A new trend among millennials is to sign prenuptial agreements before marriage. In fact, the number of prenuptial agreements has increased over five times in the past 20 years.
Not all married couples want to have children in their 20s. There are many personal and professional reasons that a couple may opt to start a family later in life. In such cases, couples are increasingly turning to embryo cryopreservation—i.e., the freezing of a woman’s fertilized egg. This process enables couples to start a family later on, when one or both parties may no longer be fertile. This in vitro fertilization (IVF) technology has redefined family planning—allowing couples to have children on their own timeline.
In a previous post, we discussed the trend in some states of treating pets as children in a divorce—and establishing custody arrangements accordingly. However, in most states—including North Carolina—pets are still considered marital property, which can be allocated to one party or the other, just like your house or your car.
Traditionally, establishing a joint bank account with your spouse when you get married has been seen as a sign of trust. Conversely, drafting a prenuptial agreement with your betrothed has typically been viewed as a lack of confidence in the relationship. However, millennials are turning these long-standing notions on their head.
We recently posted an article on the implications of the Tax Cuts and Jobs Act on alimony—and how this change in the law may affect divorcing couples. Starting in 2019, the considerable tax break that alimony payers previously enjoyed will be repealed. Alimony will no longer be tax deductible, which will likely leave alimony recipients with less money each month.
The millennial generation—the subset of the population born between 1981 and 1997—is approaching marriage differently than in previous generations. It’s preparing for the possibility of divorce.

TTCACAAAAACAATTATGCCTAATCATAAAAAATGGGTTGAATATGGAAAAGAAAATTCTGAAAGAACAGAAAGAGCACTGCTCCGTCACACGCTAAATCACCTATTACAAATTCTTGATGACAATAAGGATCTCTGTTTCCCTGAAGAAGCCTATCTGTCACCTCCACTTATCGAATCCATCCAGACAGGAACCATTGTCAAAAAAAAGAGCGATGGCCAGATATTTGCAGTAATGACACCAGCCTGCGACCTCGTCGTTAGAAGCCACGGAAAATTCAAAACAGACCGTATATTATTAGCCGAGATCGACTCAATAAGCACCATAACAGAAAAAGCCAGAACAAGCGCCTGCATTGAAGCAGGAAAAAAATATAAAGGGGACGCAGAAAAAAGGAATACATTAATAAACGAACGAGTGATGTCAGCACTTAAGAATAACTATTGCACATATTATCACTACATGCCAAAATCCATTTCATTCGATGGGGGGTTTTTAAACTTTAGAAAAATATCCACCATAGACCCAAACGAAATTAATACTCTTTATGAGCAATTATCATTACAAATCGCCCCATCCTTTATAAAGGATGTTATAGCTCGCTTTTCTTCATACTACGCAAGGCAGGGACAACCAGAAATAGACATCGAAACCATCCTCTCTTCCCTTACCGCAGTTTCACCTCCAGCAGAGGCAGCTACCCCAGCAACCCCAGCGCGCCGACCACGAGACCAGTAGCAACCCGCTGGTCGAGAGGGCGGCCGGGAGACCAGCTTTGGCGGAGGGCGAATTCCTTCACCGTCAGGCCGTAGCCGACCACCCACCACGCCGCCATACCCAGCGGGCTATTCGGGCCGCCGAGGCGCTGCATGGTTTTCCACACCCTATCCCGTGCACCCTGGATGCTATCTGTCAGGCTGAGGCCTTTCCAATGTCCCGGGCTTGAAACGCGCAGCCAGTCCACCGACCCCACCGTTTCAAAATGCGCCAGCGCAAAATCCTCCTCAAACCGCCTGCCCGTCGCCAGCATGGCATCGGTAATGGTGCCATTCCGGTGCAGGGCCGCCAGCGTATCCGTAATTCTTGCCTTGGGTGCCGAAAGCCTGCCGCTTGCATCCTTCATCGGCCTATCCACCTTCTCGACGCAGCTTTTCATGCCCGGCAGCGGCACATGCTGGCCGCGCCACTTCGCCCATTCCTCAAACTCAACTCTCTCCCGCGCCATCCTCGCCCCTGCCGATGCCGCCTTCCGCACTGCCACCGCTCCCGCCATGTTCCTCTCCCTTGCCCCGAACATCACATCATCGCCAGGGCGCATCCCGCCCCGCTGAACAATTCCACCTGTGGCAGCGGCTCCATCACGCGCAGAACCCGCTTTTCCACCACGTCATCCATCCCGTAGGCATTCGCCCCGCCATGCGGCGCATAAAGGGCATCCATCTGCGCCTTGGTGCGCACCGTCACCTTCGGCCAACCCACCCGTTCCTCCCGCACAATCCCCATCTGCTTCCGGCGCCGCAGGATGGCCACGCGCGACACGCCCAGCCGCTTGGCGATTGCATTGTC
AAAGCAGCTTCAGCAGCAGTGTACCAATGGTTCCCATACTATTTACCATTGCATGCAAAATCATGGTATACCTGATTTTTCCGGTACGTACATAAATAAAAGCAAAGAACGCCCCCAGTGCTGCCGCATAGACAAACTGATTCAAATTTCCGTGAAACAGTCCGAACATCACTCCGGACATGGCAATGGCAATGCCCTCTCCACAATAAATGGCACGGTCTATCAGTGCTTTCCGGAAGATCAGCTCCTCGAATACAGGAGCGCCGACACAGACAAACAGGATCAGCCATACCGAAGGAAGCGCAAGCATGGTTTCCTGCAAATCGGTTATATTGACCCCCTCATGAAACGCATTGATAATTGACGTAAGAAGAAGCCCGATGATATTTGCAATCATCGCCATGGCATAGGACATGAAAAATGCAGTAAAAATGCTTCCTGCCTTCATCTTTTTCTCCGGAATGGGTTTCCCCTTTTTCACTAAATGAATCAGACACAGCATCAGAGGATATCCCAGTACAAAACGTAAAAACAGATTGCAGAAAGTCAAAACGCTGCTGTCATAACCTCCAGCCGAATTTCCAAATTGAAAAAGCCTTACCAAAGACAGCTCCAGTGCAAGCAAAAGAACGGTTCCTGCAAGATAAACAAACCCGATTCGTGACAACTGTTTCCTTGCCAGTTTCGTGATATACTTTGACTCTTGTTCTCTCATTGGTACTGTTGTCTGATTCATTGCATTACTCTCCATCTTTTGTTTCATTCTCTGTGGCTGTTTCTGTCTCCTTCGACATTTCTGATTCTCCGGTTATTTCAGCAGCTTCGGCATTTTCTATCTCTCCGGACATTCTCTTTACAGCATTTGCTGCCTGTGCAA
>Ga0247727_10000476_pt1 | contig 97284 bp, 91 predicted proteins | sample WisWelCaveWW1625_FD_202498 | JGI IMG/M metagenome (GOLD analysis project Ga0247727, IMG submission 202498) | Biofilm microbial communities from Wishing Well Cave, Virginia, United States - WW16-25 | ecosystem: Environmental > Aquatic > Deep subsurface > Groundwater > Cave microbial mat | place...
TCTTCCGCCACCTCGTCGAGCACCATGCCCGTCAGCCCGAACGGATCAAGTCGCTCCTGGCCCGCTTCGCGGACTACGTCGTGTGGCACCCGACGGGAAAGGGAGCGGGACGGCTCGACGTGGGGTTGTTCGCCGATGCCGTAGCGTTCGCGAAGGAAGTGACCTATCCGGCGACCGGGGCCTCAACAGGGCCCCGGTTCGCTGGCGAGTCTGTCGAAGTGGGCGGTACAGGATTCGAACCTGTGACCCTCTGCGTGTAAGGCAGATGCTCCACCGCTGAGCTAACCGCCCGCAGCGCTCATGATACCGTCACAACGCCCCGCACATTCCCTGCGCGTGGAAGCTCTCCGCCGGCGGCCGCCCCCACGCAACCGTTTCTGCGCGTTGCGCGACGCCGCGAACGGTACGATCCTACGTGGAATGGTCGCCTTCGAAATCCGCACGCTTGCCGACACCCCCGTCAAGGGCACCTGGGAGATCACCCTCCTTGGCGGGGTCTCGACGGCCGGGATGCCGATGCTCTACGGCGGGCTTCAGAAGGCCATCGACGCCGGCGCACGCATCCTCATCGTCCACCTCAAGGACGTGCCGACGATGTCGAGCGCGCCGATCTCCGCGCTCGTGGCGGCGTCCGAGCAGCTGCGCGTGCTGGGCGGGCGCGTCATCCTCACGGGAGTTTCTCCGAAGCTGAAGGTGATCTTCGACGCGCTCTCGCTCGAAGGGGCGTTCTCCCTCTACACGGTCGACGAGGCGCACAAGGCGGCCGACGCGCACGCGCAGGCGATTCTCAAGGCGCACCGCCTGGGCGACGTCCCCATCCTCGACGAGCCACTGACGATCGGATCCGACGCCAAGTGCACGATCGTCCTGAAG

You’ve probably heard of a prenuptial agreement—a contract a couple makes prior to wedding that defines the way in which property will be distributed in the event of a divorce. Many people have preconceived notions about such an agreement, believing it indicates a couple’s lack of trust in each other or certainty that the marriage will last.
In North Carolina, divorcing couples have a right to “equitable distribution” of property. Equitable distribution refers to a court-ordered division of property between spouses that is considered “fair”—which often, but not always, amounts to a 50/50 split. It is important to understand your rights to marital property in a divorce and the actions you must take in order to receive what you’re entitled to.
Divorce involves the dividing of shared property when two people no longer wish to be married. Historically, the court has lumped pets into this category of “property”, which means you could risk losing them in a divorce—just like your house or car. For pet owners who view their pets as family, this news can be a hard pill to swallow. However, the tides are starting to turn on this issue, and some state lawmakers are changing the way they view pets.